Monday 14 February, 2022

Matthew 10:1-25

10 Jesus called his twelve disciples to him and gave them authority to drive out impure spirits and to heal every disease and sickness. 2 These are the names of the twelve apostles: first, Simon (who is called Peter) and his brother Andrew; James son of Zebedee, and his brother John; 3 Philip and Bartholomew; Thomas and Matthew the tax collector; James son of Alphaeus, and Thaddaeus; 4 Simon the Zealot and Judas Iscariot, who betrayed him. 5 These twelve Jesus sent out with the following instructions: “Do not go among the Gentiles or enter any town of the Samaritans. 6 Go rather to the lost sheep of Israel. 7 As you go, proclaim this message: ‘The kingdom of heaven has come near.’ 8 Heal the sick, raise the dead, cleanse those who have leprosy, drive out demons. Freely you have received; freely give. 9 “Do not get any gold or silver or copper to take with you in your belts— 10 no bag for the journey or extra shirt or sandals or a staff, for the worker is worth his keep. 11 Whatever town or village you enter, search there for some worthy person and stay at their house until you leave. 12 As you enter the home, give it your greeting. 13 If the home is deserving, let your peace rest on it; if it is not, let your peace return to you. 14 If anyone will not welcome you or listen to your words, leave that home or town and shake the dust off your feet. 15 Truly I tell you, it will be more bearable for Sodom and Gomorrah on the day of judgment than for that town. 16 “I am sending you out like sheep among wolves. Therefore be as shrewd as snakes and as innocent as doves. 17 Be on your guard; you will be handed over to the local councils and be flogged in the synagogues. 18 On my account you will be brought before governors and kings as witnesses to them and to the Gentiles. 19 But when they arrest you, do not worry about what to say or how to say it. At that time you will be given what to say, 20 for it will not be you speaking, but the Spirit of your Father speaking through you. 21 “Brother will betray brother to death, and a father his child; children will rebel against their parents and have them put to death. 22 You will be hated by everyone because of me, but the one who stands firm to the end will be saved. 23 When you are persecuted in one place, flee to another. Truly I tell you, you will not finish going through the towns of Israel before the Son of Man comes. 24 “The student is not above the teacher, nor a servant above his master. 25 It is enough for students to be like their teachers, and servants like their masters. If the head of the house has been called Beelzebul, how much more the members of his household!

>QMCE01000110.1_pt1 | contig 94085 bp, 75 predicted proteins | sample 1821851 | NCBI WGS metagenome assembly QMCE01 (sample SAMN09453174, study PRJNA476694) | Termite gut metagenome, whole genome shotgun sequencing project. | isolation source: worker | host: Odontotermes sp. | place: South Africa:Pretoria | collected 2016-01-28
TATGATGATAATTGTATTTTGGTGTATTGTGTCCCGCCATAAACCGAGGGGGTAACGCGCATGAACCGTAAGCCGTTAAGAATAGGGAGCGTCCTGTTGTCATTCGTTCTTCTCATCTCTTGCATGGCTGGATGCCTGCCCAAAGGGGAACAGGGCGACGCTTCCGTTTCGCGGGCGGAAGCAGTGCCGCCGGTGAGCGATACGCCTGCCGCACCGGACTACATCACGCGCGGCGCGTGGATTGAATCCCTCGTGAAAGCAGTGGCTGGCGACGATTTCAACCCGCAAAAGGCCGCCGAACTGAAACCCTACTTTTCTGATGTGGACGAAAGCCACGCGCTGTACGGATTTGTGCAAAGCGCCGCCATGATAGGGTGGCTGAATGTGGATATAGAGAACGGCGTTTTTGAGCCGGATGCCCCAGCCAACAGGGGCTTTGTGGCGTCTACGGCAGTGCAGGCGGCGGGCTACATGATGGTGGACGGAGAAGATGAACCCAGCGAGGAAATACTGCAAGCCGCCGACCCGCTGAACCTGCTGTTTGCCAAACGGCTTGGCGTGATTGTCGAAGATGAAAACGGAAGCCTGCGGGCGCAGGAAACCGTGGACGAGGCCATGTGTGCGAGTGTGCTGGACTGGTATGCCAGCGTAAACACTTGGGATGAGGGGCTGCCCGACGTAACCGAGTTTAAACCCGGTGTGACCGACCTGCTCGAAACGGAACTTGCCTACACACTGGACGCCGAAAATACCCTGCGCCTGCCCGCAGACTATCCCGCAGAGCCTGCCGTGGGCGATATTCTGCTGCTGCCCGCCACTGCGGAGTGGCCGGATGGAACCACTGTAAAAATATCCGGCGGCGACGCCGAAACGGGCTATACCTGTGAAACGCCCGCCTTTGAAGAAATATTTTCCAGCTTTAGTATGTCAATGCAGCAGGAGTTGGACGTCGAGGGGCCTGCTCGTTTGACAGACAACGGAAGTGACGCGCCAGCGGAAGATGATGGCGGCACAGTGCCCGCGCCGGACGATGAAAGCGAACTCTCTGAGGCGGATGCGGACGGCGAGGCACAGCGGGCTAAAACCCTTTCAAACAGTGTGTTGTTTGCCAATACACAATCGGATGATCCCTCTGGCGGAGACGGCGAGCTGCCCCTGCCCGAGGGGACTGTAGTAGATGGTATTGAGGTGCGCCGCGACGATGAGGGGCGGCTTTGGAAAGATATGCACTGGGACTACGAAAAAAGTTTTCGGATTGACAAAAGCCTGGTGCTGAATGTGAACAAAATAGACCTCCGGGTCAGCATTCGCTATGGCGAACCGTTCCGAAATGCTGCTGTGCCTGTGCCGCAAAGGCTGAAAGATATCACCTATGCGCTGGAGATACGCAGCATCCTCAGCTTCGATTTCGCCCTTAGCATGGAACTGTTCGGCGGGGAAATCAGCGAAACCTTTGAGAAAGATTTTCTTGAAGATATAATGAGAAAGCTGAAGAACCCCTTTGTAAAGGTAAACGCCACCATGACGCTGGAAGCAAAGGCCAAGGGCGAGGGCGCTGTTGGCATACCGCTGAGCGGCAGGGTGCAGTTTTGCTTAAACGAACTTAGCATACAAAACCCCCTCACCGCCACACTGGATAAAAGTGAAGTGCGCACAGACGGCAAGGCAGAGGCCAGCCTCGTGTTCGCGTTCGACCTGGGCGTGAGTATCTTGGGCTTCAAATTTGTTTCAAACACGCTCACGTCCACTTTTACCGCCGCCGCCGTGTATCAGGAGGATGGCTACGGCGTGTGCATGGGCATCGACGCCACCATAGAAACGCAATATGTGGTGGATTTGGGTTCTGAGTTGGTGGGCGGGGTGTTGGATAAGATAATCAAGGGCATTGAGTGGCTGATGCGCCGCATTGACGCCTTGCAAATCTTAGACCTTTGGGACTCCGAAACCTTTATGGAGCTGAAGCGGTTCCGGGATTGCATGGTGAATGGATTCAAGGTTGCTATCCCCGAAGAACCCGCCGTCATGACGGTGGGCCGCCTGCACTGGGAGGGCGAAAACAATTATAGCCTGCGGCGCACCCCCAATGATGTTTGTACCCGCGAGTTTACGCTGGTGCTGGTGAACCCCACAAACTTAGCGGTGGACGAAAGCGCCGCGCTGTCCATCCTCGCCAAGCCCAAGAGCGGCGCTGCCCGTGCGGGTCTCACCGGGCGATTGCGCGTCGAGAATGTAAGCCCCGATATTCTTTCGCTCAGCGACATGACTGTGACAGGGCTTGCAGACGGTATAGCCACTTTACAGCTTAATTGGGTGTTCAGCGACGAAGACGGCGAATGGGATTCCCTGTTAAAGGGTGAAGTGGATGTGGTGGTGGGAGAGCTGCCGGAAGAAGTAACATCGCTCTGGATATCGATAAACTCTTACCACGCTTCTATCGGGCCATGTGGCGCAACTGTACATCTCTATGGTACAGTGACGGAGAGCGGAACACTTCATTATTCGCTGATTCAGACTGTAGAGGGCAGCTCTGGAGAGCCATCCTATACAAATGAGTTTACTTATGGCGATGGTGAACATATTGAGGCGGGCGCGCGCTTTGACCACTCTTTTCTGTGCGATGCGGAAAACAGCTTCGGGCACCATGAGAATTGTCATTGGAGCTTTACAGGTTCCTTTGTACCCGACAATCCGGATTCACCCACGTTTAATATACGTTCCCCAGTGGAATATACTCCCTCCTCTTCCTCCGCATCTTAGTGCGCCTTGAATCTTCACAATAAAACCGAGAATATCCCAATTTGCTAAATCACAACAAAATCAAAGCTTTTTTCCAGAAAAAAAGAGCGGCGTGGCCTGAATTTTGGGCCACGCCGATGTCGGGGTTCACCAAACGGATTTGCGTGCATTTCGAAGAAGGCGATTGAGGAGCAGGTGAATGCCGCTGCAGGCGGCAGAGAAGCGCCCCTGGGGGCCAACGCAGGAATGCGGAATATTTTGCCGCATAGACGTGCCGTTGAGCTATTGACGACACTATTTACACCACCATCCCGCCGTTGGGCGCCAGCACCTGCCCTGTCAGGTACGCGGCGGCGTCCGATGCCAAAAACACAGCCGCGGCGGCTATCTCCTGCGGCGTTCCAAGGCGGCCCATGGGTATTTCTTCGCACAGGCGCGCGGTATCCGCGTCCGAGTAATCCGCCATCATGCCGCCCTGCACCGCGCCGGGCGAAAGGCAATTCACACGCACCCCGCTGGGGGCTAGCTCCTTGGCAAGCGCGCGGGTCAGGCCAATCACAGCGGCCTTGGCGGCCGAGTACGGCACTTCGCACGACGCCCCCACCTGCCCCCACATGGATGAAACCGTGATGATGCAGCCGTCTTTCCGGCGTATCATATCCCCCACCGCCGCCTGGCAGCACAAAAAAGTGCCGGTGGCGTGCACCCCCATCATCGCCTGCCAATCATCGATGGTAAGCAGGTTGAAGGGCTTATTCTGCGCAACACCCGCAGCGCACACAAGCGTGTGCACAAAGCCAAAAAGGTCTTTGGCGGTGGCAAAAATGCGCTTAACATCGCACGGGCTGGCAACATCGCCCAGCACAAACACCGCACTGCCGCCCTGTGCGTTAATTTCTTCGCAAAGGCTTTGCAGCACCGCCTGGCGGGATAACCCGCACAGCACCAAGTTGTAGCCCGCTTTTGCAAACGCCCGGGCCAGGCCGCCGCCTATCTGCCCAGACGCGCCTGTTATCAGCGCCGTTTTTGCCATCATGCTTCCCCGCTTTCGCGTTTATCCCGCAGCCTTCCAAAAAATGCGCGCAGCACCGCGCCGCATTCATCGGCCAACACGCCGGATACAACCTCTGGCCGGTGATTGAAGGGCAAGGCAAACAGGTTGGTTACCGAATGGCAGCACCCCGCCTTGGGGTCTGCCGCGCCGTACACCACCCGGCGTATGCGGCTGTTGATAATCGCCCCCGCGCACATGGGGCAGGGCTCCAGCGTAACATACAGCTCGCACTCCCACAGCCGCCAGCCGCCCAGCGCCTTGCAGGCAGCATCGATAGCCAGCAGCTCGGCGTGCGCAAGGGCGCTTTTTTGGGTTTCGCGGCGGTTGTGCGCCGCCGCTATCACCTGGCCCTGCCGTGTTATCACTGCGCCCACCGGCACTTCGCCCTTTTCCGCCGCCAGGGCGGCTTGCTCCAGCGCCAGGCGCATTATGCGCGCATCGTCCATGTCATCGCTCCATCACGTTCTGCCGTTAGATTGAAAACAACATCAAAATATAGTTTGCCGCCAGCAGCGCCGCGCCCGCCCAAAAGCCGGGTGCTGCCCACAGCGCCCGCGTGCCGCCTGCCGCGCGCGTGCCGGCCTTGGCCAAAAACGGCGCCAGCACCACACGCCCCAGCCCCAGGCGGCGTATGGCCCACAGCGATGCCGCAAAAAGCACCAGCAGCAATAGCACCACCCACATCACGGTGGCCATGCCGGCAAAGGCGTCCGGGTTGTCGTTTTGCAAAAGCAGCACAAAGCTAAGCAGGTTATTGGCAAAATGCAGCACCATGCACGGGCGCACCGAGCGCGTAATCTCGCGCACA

When I first read this passage I focussed on all the wrong things.

I focussed on  “Heal the sick, raise the dead, cure those with leprosy, and cast out demons” and it sounded so hard; but I should have focused on “Give as freely as you have received!”. They just had to speak the authority they had just been given.

I focussed on “Don’t take any money …  Don’t carry a traveler’s bag with a change of clothes”, and that sounded harder, but I should have focused on “Don’t hesitate to accept hospitality”. He was telling them to expect and be open to receiving all they needed.

I focussed on “If any household or town refuses to welcome you or listen to your message” which sounded like bad things were coming and I missed that “When you enter the home, give it your blessing” came first. He is telling them to look for good things in people, to expect welcome first.

I focussed on “you will be handed over to the courts and will be flogged with whips in the synagogues” and this sounded awful, but I should have focused on “But this will be your opportunity to tell the rulers and other unbelievers about me”. Attempts at evil will be confounded and turned into good.

I focussed on “When you are arrested” (that’s got to be bad!) but I should have focused on “don’t worry about how to respond or what to say. God will give you the right words at the right time”. God was with them every step and doing the hard bits.

Jesus is realistic and honest about the opposition they (and we) may receive, but he is positive and optimistic. And I should be too.

 Father, give me your eyes to see all that I have, the opportunities, the good (even if through the distraction of opposition) and to give as freely as I have received.

Written by David Cornell

3 replies
  1. gydern says:

    yes, i can relate to that! how often have i focussed on the things that cause fear, overwhelm and bring dyscouragement, because i feel things are beyond me, rather than looking at the things which, with God’s help, i could do more simply – albeit with a stretch – in my day-to-day!

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